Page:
Alex continued the discussion and shared his thoughts on bigger brands getting involved in embedded finance. He argued that the bigger brands are slightly behind the curve and it takes a digital disrupter to re-set the bar in order for established companies to follow with their take on the offering. BNPL is a good example of how bigger brands have jumped on the bandwagon to provide this service in order to enhance their offering for consumers and to stop competitors stealing their market. He finished by pointing out that we’re in the very early stages of this trend and bigger shifts were almost certain to take place.
Mike then moved on to the second question around regulatory and data sharing concerns.
Alison started us off with Buy Now Pay Later (BNPL). She explained that although it is not regulated at the moment, the regulator was already in consultation with the industry and an increase in regulation was almost certain to occur. BNPL has now been quite widely adopted and appropriate regulations are coming in place to protect the consumer and, in the longer term, this will help make BNPL a mainstream market product.
Tony voiced his concerns about the regulation in this space. Stating that the cost and demand for compliance will be high. He felt that consumers will ultimately be protected in a space that no one wants to operate in as it becomes too costly. This risks investors not wanting to put their money into an industry that has huge costs around becoming compliant, or entrepreneurs not waiting to start these services in the first place. Alison agreed with Tony’s concerns and stated that further regulation will be introduced to make it clearer where obligations start and end and how these can be managed in a commercially viable way. She agreed that becoming compliant needed to have added value.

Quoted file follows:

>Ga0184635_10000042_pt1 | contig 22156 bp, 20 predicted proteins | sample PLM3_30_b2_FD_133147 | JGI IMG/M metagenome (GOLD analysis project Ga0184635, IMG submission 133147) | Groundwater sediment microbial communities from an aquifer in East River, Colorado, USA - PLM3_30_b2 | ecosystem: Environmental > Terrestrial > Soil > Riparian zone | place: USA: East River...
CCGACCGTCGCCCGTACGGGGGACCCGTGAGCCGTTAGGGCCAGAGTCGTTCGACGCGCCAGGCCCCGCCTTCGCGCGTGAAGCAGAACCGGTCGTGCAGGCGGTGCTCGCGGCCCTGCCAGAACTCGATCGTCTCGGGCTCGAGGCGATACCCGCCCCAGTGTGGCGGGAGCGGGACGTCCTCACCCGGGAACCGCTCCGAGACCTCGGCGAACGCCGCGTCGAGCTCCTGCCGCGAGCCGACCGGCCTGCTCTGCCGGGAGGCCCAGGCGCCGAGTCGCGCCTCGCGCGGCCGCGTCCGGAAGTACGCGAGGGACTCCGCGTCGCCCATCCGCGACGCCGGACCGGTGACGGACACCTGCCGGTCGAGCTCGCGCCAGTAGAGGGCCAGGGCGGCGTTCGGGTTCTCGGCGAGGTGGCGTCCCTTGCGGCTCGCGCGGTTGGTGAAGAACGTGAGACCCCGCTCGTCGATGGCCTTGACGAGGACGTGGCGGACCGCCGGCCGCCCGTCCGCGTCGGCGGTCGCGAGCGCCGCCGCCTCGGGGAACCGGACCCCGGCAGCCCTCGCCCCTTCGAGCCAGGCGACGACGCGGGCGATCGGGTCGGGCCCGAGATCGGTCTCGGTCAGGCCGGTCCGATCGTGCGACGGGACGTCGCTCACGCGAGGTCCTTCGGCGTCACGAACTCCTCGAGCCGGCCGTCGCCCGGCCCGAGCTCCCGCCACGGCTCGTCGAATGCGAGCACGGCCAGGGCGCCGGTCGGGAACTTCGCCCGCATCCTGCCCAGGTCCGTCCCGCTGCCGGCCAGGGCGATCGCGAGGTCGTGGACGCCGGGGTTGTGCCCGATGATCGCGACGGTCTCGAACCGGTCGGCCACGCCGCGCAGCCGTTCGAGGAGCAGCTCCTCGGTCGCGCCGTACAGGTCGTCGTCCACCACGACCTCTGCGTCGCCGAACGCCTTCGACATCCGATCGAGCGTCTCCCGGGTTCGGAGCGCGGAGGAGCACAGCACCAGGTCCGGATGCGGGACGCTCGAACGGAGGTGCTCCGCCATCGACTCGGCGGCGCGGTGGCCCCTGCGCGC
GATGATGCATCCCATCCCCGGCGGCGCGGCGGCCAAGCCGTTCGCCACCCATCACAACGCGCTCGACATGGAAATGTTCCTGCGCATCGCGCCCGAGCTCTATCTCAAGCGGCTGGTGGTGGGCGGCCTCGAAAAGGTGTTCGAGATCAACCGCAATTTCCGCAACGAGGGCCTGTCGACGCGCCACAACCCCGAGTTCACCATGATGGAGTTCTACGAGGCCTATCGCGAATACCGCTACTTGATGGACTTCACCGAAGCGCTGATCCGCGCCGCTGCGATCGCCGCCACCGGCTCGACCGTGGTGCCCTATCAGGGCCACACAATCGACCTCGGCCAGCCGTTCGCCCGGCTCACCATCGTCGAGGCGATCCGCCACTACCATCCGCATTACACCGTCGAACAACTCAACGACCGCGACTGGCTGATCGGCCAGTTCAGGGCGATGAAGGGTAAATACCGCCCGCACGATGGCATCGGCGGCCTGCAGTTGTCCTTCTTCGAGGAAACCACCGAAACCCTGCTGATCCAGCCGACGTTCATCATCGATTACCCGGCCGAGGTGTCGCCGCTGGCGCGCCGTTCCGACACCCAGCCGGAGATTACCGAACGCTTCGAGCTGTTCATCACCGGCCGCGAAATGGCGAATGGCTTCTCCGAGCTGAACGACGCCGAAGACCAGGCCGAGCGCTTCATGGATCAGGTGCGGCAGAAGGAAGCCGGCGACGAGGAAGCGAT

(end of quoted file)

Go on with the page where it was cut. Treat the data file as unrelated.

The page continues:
Alex proposed that consumers have always been taught how to protect themselves against fraud by not sharing their passwords. But now they are asked to share their passwords with apps that aren’t their traditional bank, making them more vulnerable to scammers. He went on to suggest that regulators should help consumers navigate their way into a world where they won't always be using a traditional banking app.
Mike finished this section by questioning our speakers about the impact of Brexit. Alison said that firms should have both a UK and EU presence and this hasn’t changed since Brexit. However, the UK leaving the EU has brought up some complications for firms wanting to operate in both spaces. Brexit meant more regulations, paperwork and ultimately additional burdens when operating in the EU from the UK and vice versa.
Tony expects that we still invest in the EU appropriately, but also go our own way. He used the recent GDPR regulations as an example, could we possibly get rid of some? He put this question to other speakers.
Alex went back to using Uber as an example here. Stating that Uber didn’t get their taxi licence around the world straight away, even within the UK, but they still created a global standardised experience. He went on to say that businesses should think of Europe and the UK as separate entities and expect to make adaptations for that market. He agreed this is a barrier but is also an opportunity to use Europe as a stepping stone for a global business
Our next and final post will dive into the last question: “Embedded finance – a bubble or a paradigm shift?” Where you’ll find out what each of our speakers had to say on the future of embedded finance.